Orenburg


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Orenburg

(əryĭnbo͞ork`), formerly

Chkalov

(chkä`ləf), city (1989 pop. 547,000), capital of Orenburg region, Central Asian Russia, on the Ural River. It is a major rail junction where the Trans-Caspian RR, the Central Asian RR, and the Samara-Orenburg line meet. Other industries produce agricultural machines and machine tools, elevator equipment, leather goods, clothing, foods, and silk. Founded in 1735 as a fortress, Orenburg resisted (1773–74) a siege by Pugachev. It became a center for Russian trade with Kazakhstan and central Asia. It was called Chkalov from 1938 to 1957.
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The following article is from The Great Soviet Encyclopedia (1979). It might be outdated or ideologically biased.

Orenburg

 

(from 1938 through 1957, Chkalov), a city and administrative center of Orenburg Oblast, RSFSR. Located on the Ural River, near the Ural’s confluence with the Sakmara River. Junction of railroad lines to Kuibyshev, Aktiubinsk, and Orsk. Has grown rapidly during Soviet years. Population, 400,000 (1974; 123,000 in 1926, 172,000 in 1939, and 267,000 in 1959).

Orenburg was founded as a fortress in 1735 on the site of the present-day city of Orsk (hence the name “Orenburg,” or “the city at the mouth of the Or’ River”). In 1740 it was moved to a new site lower on the Ural River, and in 1743 it was transferred to its present location. In the 18th and the first half of the 19th century, Orenburg was the principal fortress on the Orenburg Military Frontier Line (abolished in 1862). On Mar. 15, 1744, it became the capital of Orenburg Province, and in 1748 the military headquarters and administrative center of the Orenburg Cossack Host. From 1850 through 1881 it was the center of a governor-generalship, and from 1868 the residence of the governor of Turgai Oblast. Orenburg was a major center of Russian trade with Kazakhstan and Middle Asia. In 1734 the Orenburg Expedition was formed in the city for the purpose of organizing trade with the peoples of Middle Asia. From Oct. 5, 1773, through Mar. 23, 1774, the city was besieged by the troops of E. I. Pugachev. Under tsarism it was a place of exile. At the end of the 18th century the Decembrist-like Orenburg Circle was formed.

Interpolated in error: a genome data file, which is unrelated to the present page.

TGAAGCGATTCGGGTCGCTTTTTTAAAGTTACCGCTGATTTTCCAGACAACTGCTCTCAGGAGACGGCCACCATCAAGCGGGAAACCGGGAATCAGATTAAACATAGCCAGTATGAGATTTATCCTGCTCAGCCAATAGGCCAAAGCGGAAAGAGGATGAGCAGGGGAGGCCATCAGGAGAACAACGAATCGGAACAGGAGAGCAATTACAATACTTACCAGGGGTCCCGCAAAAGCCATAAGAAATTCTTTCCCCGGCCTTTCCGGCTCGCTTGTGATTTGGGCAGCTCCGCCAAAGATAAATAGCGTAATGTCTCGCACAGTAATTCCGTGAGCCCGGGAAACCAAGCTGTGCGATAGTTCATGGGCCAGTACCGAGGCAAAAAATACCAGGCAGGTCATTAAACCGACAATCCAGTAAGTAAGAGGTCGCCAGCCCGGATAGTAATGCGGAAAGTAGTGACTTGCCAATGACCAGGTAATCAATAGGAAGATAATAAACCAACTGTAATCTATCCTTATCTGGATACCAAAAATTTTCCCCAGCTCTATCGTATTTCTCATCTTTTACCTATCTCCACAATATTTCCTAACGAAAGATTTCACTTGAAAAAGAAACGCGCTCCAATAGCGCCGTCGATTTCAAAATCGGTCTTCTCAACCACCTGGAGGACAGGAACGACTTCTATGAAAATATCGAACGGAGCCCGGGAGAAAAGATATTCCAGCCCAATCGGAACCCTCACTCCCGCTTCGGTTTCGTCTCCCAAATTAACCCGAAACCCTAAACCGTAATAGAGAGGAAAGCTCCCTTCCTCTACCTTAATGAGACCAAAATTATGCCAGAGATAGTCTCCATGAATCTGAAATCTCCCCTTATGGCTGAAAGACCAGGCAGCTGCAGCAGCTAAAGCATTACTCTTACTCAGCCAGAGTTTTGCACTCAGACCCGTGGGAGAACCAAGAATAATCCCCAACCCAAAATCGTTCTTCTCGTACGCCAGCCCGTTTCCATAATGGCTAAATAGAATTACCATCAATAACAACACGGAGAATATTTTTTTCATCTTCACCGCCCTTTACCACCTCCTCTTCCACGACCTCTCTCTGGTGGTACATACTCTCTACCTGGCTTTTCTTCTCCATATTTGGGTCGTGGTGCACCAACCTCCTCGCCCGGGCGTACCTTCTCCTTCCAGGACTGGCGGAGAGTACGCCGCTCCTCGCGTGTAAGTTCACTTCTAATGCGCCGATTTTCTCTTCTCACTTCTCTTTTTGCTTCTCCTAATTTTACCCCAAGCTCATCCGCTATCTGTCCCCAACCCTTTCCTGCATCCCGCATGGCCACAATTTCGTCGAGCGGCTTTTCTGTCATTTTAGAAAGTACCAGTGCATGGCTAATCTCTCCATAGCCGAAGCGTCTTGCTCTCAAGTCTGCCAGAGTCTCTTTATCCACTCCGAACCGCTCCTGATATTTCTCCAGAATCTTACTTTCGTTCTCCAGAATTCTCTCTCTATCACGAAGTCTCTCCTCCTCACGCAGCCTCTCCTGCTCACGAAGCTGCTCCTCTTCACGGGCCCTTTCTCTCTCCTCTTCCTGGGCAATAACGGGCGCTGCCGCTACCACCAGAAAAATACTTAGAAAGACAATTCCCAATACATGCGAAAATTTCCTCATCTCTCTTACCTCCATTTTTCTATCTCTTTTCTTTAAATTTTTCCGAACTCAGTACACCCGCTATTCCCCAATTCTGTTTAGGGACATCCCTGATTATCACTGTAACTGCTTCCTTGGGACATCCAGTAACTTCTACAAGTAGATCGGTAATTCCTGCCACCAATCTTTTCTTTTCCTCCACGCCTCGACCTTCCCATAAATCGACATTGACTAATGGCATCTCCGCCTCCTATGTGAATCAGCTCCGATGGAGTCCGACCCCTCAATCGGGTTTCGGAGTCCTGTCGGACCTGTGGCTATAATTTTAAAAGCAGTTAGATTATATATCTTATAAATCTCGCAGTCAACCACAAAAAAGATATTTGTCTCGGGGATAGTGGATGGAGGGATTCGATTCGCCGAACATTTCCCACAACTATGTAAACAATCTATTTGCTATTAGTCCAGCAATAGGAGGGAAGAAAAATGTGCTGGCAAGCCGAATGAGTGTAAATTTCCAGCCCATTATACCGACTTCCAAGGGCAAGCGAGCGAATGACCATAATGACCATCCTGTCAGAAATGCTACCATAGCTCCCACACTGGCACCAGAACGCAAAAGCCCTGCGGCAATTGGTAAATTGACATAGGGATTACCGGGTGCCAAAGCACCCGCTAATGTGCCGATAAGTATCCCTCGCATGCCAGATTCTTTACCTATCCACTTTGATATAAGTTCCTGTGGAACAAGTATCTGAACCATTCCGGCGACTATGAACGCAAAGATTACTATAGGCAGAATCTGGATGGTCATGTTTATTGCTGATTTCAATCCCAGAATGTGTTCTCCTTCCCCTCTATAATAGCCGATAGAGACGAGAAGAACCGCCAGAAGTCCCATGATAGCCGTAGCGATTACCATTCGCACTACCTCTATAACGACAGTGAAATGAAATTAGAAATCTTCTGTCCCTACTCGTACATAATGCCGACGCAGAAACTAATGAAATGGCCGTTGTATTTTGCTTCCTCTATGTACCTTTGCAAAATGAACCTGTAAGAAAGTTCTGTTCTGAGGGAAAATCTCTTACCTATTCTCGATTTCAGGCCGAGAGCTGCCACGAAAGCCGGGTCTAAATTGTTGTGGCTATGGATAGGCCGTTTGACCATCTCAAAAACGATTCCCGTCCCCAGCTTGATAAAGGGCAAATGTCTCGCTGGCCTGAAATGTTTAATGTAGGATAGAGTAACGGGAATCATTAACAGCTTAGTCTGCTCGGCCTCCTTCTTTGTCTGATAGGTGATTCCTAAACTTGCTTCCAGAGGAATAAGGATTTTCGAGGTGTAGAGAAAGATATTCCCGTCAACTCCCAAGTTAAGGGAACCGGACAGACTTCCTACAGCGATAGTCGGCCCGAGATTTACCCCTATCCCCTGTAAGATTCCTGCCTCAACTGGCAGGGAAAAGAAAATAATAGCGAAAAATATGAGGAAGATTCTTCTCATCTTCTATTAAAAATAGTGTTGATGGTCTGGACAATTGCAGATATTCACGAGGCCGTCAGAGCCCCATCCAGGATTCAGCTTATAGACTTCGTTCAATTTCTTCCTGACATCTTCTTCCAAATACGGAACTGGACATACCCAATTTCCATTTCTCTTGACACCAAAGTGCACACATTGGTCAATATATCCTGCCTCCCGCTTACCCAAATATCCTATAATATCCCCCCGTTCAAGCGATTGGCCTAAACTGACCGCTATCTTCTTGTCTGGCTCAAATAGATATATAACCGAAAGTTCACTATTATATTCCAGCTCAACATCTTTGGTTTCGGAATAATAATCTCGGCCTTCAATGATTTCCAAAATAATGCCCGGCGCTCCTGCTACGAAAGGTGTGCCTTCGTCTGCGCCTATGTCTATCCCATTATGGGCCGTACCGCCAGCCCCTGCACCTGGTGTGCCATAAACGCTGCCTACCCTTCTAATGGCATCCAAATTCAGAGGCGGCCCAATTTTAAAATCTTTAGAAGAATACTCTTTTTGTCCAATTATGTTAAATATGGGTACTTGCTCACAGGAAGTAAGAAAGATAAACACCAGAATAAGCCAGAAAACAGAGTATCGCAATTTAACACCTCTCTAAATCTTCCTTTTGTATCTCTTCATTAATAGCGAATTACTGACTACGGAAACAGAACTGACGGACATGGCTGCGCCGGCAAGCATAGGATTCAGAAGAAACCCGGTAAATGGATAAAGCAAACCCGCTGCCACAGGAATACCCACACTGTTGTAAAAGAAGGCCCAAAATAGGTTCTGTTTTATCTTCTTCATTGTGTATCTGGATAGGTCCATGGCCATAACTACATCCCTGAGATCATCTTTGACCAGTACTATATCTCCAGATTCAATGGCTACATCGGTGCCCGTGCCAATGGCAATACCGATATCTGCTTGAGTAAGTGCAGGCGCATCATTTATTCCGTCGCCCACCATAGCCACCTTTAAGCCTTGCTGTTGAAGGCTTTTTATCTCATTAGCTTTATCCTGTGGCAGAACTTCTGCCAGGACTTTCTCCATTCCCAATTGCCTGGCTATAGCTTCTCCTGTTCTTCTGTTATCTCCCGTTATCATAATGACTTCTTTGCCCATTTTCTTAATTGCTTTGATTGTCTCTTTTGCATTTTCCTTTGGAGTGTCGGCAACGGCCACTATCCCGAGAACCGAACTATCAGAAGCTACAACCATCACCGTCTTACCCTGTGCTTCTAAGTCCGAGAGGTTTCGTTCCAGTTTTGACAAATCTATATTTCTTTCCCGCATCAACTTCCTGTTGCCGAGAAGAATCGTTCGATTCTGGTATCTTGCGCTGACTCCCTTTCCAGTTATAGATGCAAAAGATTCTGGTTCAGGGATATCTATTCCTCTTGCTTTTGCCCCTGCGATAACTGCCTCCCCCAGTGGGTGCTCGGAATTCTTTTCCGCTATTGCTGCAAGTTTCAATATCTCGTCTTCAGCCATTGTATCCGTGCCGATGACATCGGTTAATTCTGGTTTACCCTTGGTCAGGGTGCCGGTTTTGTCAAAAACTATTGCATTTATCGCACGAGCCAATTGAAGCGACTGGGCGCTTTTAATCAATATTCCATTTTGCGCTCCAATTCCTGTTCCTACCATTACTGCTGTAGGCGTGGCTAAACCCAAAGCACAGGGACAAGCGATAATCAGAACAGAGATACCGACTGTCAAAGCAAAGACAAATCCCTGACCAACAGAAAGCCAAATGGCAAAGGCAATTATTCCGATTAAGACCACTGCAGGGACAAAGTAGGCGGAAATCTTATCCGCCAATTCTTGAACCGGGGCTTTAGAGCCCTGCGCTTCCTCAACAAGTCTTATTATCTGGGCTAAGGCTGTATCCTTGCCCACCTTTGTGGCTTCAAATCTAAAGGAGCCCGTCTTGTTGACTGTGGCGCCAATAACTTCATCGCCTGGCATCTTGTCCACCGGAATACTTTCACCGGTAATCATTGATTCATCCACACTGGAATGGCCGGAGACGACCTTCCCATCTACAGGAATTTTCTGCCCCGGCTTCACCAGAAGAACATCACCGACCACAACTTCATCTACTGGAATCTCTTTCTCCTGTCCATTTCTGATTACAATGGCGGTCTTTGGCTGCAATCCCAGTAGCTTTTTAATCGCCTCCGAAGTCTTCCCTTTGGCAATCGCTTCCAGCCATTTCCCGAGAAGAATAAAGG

Industry in Orenburg—flour milling, fat rendering, leather processing, and vegetable-oil extraction—began developing upon the completion of the Samara-Orenburg Railroad (1877) and the Orenburg-Tashkent Railroad (1905). In 1912 the city had 37 factories and plants, with 1,794 workers, as well as 7,135 artisans. The principal railroad workshops of the Tashkent Railroad employed about 2,000 workers.